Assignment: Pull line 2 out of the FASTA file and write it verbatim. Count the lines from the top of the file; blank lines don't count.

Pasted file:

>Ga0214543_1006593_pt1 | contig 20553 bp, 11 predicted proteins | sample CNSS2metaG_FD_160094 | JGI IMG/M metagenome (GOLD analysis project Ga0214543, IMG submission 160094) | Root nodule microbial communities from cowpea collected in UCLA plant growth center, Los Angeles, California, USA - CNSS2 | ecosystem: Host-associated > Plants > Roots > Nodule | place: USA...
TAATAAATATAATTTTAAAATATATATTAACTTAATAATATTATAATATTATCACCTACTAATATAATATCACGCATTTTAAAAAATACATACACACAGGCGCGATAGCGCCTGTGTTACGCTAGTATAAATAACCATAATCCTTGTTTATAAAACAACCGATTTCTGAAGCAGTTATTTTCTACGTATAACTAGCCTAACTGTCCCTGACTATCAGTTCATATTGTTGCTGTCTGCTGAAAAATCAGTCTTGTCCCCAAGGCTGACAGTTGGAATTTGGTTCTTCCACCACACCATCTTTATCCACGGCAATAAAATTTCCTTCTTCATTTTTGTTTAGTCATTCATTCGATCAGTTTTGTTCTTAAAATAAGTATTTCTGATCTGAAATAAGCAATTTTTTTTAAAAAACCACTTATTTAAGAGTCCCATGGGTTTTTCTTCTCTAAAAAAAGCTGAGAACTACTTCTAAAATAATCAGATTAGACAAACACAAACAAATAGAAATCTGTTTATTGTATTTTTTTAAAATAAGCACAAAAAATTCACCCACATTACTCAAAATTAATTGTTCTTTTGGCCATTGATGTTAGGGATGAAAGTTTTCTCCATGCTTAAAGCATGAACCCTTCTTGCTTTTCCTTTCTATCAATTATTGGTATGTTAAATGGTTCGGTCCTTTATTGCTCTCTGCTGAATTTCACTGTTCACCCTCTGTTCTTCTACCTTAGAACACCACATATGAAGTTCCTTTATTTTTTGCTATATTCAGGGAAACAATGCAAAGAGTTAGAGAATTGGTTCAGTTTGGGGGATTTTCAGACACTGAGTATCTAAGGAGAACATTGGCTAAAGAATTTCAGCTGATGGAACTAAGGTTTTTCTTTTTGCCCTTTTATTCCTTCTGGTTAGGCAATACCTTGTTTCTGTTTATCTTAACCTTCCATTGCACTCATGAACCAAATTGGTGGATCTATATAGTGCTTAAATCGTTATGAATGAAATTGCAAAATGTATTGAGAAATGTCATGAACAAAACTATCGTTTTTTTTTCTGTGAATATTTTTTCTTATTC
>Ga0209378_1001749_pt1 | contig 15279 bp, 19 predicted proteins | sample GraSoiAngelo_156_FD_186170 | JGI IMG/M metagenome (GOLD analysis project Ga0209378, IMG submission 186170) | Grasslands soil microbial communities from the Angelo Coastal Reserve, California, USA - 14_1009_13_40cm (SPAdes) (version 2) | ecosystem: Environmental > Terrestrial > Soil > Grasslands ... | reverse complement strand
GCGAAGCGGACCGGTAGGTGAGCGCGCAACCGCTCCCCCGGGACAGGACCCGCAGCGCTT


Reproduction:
TAATAAATATAATTTTAAAATATATATTAACTTAATAATATTATAATATTATCACCTACTAATATAATATCACGCATTTTAAAAAATACATACACACAGGCGCGATAGCGCCTGTGTTACGCTAGTATAAATAACCATAATCCTTGTTTATAAAACAACCGATTTCTGAAGCAGTTATTTTCTACGTATAACTAGCCTAACTGTCCCTGACTATCAGTTCATATTGTTGCTGTCTGCTGAAAAATCAGTCTTGTCCCCAAGGCTGACAGTTGGAATTTGGTTCTTCCACCACACCATCTTTATCCACGGCAATAAAATTTCCTTCTTCATTTTTGTTTAGTCATTCATTCGATCAGTTTTGTTCTTAAAATAAGTATTTCTGATCTGAAATAAGCAATTTTTTTTAAAAAACCACTTATTTAAGAGTCCCATGGGTTTTTCTTCTCTAAAAAAAGCTGAGAACTACTTCTAAAATAATCAGATTAGACAAACACAAACAAATAGAAATCTGTTTATTGTATTTTTTTAAAATAAGCACAAAAAATTCACCCACATTACTCAAAATTAATTGTTCTTTTGGCCATTGATGTTAGGGATGAAAGTTTTCTCCATGCTTAAAGCATGAACCCTTCTTGCTTTTCCTTTCTATCAATTATTGGTATGTTAAATGGTTCGGTCCTTTATTGCTCTCTGCTGAATTTCACTGTTCACCCTCTGTTCTTCTACCTTAGAACACCACATATGAAGTTCCTTTATTTTTTGCTATATTCAGGGAAACAATGCAAAGAGTTAGAGAATTGGTTCAGTTTGGGGGATTTTCAGACACTGAGTATCTAAGGAGAACATTGGCTAAAGAATTTCAGCTGATGGAACTAAGGTTTTTCTTTTTGCCCTTTTATTCCTTCTGGTTAGGCAATACCTTGTTTCTGTTTATCTTAACCTTCCATTGCACTCATGAACCAAATTGGTGGATCTATATAGTGCTTAAATCGTTATGAATGAAATTGCAAAATGTATTGAGAAATGTCATGAACAAAACTATCGTTTTTTTTTCTGTGAATATTTTTTCTTATTC